Having Kittens, Exponential Growth, and Evaluative Arguments
Argument-Centered Education works to argumentalize curriculum that teachers and schools are committed to teaching and using. We approach our work this way because on the basis of two fundamental convictions.
Capacity and expertise transfer is best done from the inside, not the outside
We aim to build teachers’ and schools’ permanent capacity to organize their own instruction around critical thinking and argument. Curriculum that gets imported into schools is often unused after an initiative is offer. And even if it continues to be used, it can be compartmentlized as the “critical thinking resource” or the “argument project.” Working with teachers’ own curriculum illustrates in the most resonant way for teachers who argument can be integrated throughout their practice.
Educators’ intellectual autonomy is crucial
Our work attempts to build (and in some cases re-build) educators’ intellectual interest and enthusiasm for their subject areas and their work. Argumentalization results in a classroom driven by inquiry on intellectual questions that reflect the curiosity and passion of the teacher, as well as the students. External curriculum can dampen educators’ enthusiasms, rather than cultivating them.
This is an example of an argumentalized project that we have worked on with partner schools’ math departments. It builds an argument component into a Mathematics Assessment Resource Service (MARS) project.
The Mathematics Assessment Resource Service (MARS) curriculum includes a practical, real-world contextualized introduction to exponential growth and exponential numbers called “Having Kittens.” In it, students are supposed to work out whether a poster for an organization that looks after stray cats is factually correct when it says that cats on their own can have 2000 descendants in only 18 months. Students are given a set of assumptions, which they use to design their own strategy to solve the problem. Next they work in pairs to come up with a strategy that improves upon both individual strategies.
This argument-based activity picks up at this point. The student pairs are assigned another pair’s solution to the problem. They then provide a positive and a critical evaluative argument in response to the problem. The evaluative arguments are given to the pair whose solution it is, and that pair responds to them, in order to end the project with a final revision of their solution.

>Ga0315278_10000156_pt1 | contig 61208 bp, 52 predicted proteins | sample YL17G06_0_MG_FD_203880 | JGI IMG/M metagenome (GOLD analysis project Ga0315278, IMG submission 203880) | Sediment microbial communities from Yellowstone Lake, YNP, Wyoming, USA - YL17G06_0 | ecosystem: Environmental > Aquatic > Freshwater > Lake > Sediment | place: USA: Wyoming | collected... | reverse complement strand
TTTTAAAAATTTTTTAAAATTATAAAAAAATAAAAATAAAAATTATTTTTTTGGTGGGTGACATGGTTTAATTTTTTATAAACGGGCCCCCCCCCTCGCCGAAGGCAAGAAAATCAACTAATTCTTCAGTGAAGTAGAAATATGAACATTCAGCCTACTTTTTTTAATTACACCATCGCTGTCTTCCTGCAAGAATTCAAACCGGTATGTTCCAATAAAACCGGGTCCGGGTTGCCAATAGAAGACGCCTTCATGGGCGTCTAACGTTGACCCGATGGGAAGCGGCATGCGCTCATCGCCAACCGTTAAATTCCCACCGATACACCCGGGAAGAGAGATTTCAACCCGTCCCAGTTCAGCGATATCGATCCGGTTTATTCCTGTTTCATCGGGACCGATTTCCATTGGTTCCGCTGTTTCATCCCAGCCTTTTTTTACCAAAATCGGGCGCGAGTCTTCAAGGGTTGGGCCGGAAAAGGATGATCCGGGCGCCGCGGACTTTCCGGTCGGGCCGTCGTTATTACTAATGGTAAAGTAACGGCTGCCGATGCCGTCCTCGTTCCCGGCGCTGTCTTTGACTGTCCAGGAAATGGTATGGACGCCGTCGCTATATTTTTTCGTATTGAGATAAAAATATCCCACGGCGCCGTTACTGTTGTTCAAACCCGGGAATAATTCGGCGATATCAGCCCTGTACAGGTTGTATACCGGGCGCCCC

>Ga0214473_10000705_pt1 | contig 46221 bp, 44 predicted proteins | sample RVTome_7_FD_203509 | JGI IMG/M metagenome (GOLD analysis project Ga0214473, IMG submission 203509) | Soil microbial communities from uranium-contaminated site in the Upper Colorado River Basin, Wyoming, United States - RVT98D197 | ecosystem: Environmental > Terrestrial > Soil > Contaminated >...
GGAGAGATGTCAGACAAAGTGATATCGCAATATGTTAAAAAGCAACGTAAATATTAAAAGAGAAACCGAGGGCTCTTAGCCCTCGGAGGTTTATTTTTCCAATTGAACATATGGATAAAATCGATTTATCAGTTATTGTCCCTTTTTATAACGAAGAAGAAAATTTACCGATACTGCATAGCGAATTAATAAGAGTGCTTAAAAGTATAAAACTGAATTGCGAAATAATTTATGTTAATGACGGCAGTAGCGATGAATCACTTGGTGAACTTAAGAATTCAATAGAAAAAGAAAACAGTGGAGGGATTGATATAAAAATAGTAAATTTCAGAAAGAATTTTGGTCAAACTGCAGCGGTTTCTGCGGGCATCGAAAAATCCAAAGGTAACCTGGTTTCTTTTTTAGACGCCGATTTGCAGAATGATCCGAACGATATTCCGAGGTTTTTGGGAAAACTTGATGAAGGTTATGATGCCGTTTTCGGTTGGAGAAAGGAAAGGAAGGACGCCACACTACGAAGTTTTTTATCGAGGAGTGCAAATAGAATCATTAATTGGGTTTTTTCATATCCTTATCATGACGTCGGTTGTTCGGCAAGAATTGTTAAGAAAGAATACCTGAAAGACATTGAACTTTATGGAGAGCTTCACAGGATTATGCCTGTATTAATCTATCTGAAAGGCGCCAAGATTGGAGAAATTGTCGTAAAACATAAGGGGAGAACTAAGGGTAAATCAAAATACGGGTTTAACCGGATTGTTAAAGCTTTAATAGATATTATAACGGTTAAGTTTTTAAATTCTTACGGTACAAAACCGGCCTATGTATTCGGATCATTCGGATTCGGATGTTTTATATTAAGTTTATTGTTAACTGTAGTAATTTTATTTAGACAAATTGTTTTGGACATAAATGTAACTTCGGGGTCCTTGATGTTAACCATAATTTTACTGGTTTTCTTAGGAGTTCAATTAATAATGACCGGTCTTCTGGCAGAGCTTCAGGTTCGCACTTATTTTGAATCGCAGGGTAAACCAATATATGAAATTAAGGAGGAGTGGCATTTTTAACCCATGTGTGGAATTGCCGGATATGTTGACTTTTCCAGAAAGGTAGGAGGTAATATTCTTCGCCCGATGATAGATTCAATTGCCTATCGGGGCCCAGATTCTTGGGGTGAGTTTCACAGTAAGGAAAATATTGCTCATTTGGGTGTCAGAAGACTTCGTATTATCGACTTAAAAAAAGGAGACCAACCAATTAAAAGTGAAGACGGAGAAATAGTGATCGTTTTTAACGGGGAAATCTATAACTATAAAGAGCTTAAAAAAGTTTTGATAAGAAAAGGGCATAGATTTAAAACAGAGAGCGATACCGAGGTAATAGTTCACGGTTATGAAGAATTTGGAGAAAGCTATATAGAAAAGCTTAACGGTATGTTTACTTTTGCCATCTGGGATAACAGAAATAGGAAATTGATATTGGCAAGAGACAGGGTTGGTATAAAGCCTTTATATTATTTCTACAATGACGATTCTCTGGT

Through argument and response to argument in this activity, students come to a closer, more reflective, better assimilated understanding of the way that exponential growth unfolds and the way that exponential numbers appear in the world around us.
Method and Procedure
This activity should be conducted after student pairs have completed their joint solutions to the “Having Kittens” problem involving exponential growth.
Assign each student pair a number.
Distribute a packet to each pair made up of:
- Two copies of the Evaluation & Response Form
- Alice solution & Wayne solution
- Evaluation & Response Form Model
Provide a brief overview of the activity.
Using a projector or smart board, review the Alice solution and the Evaluation & Response Form Model that is produced on the Alice solution. Illustrate the application of the claim, evidence, reasoning model in this context, and identify the essence of each argumentative part, in this context. The claim should isolate a single attribute of the solution that is worth highlighting for its effectiveness and value, or its omission, incorrectness, or illogic. The evidence should point to relevant facts in an aspect of the solution. Reasoning should connect the evidence to the claim, and should articulate its significance.
Have the pairs practice their evaluative arguments on the Wayne solution. Have pairs share out their evaluative arguments and discuss the proficiencies and deficiencies of each. We do not recommend that you use the Ben solution at all in this project: it is difficult to follow graphically, knotty in its thinking, and does not have much value as a model.
Assign each pair another pair whose solution they will evaluate.
Monitor and support students as their develop and write out their evaluative arguments.
Have students give their evaluative arguments to their assigned pair. Each pair should then respond to the evaluative arguments on the Evaluation & Response Form.
Pairs should revise their solutions, consistent with their responses on the form. Lead a short discussion in which students reflect on the ways that the evaluative arguments they received helped them think more deeply about and better understand the exponential growth problem.
Collect the Evaluation & Response Forms and the revised solutions for final assessment.